Beef as a Versatile Ingredient

Beef as a Versatile Ingredient

Beef is a popular ingredient in many countries around the world. Cattle is one of the number one industries in the United States, and Japan has turned beef production into an art with traditional Kobe beef. Kobe beef is unavailable outside of Japan, but it is so sought after for its flavor profile that imitation producers have cropped up all over the world. So why is beef such a popular ingredient?

The answer lies in the fact that cattle is relatively easy to raise. Yes, they require a lot of food to grow, but they grow fast, and they are easier to maintain than some other livestock. Of course, sheep are nearly as easy to raise, but many, especially in North America, prefer the taste of beef. Part of its popularity is marketing, but a lot of it has to do with its abundance and versatility in cooking.

Beef comes in a variety of cuts that make it perfect for various dishes. Hamburgers, meatloaf, and soups are traditional North American favorites made from ground beef. Steak, of course, is a worldwide favorite. Roasts are probably the most versatile of any of the cuts. They can be consumed in thick slices with vegetables and gravy. Another favorite is thin slices on toasted hero buns with a salty beef au jus for dipping. Roast can also be chopped in 1-inch cubes for stew and chili or chopped small for use in teriyaki wraps.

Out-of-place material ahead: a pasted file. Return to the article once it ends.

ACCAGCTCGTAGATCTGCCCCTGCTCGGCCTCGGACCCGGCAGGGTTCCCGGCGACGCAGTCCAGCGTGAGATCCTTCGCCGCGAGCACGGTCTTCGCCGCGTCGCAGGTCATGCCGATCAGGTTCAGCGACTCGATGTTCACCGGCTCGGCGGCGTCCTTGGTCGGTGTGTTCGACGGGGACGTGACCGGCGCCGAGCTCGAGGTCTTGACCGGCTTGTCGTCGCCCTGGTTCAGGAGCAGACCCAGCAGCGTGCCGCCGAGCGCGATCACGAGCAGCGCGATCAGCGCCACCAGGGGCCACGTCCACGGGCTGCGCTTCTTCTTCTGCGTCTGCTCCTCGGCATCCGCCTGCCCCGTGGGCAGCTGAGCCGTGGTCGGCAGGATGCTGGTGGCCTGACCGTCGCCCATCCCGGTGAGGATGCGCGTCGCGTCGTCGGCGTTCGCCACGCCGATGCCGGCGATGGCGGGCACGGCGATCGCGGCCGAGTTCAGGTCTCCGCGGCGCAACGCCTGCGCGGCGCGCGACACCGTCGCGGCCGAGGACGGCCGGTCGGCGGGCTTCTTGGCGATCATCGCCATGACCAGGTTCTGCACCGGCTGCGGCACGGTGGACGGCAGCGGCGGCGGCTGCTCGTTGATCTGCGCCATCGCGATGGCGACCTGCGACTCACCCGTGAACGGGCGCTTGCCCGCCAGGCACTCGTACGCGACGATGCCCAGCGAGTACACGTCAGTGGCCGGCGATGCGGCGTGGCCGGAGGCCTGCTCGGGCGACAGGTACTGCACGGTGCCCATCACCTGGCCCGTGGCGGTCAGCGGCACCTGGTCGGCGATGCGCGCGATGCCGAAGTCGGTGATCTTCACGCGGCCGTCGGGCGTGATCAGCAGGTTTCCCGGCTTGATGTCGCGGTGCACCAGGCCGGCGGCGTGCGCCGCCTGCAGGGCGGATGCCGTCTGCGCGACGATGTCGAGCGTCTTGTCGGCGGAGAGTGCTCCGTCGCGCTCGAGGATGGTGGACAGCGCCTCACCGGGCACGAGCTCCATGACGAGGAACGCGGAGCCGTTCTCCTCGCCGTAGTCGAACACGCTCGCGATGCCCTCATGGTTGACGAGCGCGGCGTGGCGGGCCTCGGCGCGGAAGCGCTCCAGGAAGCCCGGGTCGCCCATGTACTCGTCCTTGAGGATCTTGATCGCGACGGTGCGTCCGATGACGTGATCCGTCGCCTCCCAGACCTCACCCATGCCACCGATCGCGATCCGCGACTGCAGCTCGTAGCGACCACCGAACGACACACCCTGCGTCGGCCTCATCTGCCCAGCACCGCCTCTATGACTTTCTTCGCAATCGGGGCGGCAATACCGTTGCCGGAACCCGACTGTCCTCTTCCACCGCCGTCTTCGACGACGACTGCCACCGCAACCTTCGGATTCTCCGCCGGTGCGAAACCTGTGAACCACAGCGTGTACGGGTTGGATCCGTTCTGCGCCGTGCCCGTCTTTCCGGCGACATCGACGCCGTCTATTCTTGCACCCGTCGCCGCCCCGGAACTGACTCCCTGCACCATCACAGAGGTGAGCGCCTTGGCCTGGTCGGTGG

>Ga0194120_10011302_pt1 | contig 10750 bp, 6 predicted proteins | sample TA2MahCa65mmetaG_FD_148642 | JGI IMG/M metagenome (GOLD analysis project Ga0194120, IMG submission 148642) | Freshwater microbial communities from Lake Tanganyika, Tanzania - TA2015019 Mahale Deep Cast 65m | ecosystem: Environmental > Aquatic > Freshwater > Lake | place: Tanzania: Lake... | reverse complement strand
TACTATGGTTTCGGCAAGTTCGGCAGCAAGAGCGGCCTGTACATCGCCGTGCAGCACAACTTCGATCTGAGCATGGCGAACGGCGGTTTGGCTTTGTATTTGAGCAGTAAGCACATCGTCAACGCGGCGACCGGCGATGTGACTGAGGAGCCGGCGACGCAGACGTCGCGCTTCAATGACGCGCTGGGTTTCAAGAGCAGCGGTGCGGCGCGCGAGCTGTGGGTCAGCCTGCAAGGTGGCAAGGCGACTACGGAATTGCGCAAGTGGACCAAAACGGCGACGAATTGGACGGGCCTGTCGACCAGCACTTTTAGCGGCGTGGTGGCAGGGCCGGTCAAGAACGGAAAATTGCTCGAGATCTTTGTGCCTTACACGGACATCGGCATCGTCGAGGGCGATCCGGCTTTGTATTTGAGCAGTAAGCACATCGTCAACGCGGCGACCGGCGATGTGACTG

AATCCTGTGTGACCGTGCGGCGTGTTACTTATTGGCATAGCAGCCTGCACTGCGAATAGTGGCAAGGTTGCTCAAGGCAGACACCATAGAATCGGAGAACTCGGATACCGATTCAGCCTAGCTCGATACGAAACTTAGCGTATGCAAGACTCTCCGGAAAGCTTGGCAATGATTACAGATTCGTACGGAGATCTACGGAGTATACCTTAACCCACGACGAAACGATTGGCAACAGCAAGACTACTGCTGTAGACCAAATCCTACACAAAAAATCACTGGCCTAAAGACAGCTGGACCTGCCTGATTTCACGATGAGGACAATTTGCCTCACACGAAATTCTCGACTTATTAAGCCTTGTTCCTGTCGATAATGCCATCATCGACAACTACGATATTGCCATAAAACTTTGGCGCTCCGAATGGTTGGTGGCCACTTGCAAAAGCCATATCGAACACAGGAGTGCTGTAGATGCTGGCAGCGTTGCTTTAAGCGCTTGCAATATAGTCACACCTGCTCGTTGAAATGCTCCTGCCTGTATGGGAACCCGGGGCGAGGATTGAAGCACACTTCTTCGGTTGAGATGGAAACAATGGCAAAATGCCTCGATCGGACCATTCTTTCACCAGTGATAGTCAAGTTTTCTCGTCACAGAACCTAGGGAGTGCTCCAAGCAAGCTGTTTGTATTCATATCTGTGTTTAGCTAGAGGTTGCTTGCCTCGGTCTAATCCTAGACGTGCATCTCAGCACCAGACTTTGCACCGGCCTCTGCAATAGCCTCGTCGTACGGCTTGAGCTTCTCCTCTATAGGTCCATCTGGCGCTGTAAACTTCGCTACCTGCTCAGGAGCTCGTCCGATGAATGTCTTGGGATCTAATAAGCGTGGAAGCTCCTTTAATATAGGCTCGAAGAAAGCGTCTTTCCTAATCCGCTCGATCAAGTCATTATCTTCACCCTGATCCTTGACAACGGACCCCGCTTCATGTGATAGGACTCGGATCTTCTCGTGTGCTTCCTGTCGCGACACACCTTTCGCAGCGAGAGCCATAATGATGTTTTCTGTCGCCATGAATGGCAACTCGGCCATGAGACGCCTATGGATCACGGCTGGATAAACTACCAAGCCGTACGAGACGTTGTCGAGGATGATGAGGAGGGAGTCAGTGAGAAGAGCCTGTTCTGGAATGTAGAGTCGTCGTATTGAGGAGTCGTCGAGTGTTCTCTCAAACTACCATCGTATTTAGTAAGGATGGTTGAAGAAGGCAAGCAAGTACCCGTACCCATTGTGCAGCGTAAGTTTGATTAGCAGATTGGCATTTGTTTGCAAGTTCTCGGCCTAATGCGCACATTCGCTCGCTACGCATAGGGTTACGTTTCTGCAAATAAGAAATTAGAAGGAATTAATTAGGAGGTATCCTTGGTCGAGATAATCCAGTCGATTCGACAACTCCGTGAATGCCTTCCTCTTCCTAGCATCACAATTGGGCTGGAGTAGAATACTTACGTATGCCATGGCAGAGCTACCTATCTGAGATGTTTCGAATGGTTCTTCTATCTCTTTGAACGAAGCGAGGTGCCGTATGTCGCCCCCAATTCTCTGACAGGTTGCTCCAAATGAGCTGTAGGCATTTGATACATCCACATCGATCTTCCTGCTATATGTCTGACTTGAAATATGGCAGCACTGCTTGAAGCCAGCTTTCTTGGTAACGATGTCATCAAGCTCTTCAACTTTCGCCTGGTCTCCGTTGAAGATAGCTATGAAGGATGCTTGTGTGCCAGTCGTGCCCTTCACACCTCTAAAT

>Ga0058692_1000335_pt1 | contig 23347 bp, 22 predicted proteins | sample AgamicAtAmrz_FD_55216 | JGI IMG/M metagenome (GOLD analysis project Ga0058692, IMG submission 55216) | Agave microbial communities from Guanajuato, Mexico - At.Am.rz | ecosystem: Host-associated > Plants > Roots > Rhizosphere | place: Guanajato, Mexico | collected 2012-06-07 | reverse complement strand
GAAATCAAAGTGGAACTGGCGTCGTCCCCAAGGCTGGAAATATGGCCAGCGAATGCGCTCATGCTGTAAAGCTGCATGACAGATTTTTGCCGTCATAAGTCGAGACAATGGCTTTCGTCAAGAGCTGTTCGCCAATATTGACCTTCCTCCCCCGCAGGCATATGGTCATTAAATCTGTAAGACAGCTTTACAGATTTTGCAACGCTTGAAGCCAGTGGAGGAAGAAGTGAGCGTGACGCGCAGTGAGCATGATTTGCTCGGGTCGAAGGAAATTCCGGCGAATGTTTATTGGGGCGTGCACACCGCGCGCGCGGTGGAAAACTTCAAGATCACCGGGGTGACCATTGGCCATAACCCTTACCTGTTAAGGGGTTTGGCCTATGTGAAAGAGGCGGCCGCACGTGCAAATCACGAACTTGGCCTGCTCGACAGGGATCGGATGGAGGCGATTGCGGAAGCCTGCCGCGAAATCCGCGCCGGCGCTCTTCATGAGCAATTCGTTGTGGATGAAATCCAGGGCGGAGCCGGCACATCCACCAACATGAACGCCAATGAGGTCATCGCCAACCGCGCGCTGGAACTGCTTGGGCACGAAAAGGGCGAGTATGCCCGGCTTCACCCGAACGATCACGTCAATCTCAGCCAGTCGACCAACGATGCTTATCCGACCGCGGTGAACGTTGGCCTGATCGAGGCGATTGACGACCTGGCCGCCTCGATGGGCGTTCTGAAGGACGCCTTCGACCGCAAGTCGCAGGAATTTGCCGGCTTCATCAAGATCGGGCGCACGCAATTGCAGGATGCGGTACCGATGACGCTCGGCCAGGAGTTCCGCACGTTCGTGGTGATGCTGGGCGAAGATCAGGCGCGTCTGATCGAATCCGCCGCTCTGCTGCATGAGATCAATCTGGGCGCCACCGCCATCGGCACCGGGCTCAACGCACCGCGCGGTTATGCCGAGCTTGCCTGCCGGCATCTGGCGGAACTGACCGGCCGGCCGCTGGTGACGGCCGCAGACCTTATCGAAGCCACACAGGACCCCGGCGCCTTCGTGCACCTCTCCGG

Beef is also safe to eat at different temperatures. Steak tartar, for instance, is consumed chilled, and a rare steak is done when it reaches a mere 120 degrees Fahrenheit. Two of the most popular cuts are brisket and tenderloin. Tenderloin is tender enough to cut with a butter knife while providing a strong beef flavor. Brisket is super-cheap and ultra-tough if cooked improperly, but it can get as tender as tenderloin when cooked slowly over a low heat.

Interestingly, the techniques for cooking beef have not changed a lot over the years. While they have not changed drastically, they certainly have been perfected. Grilling over an open fire is both the oldest way to cook meat and a modern favorite when it comes to beef preparation. Get lean cuts or trim excess fat, and beef remains fairly low in calories, and it is a great source of protein and iron.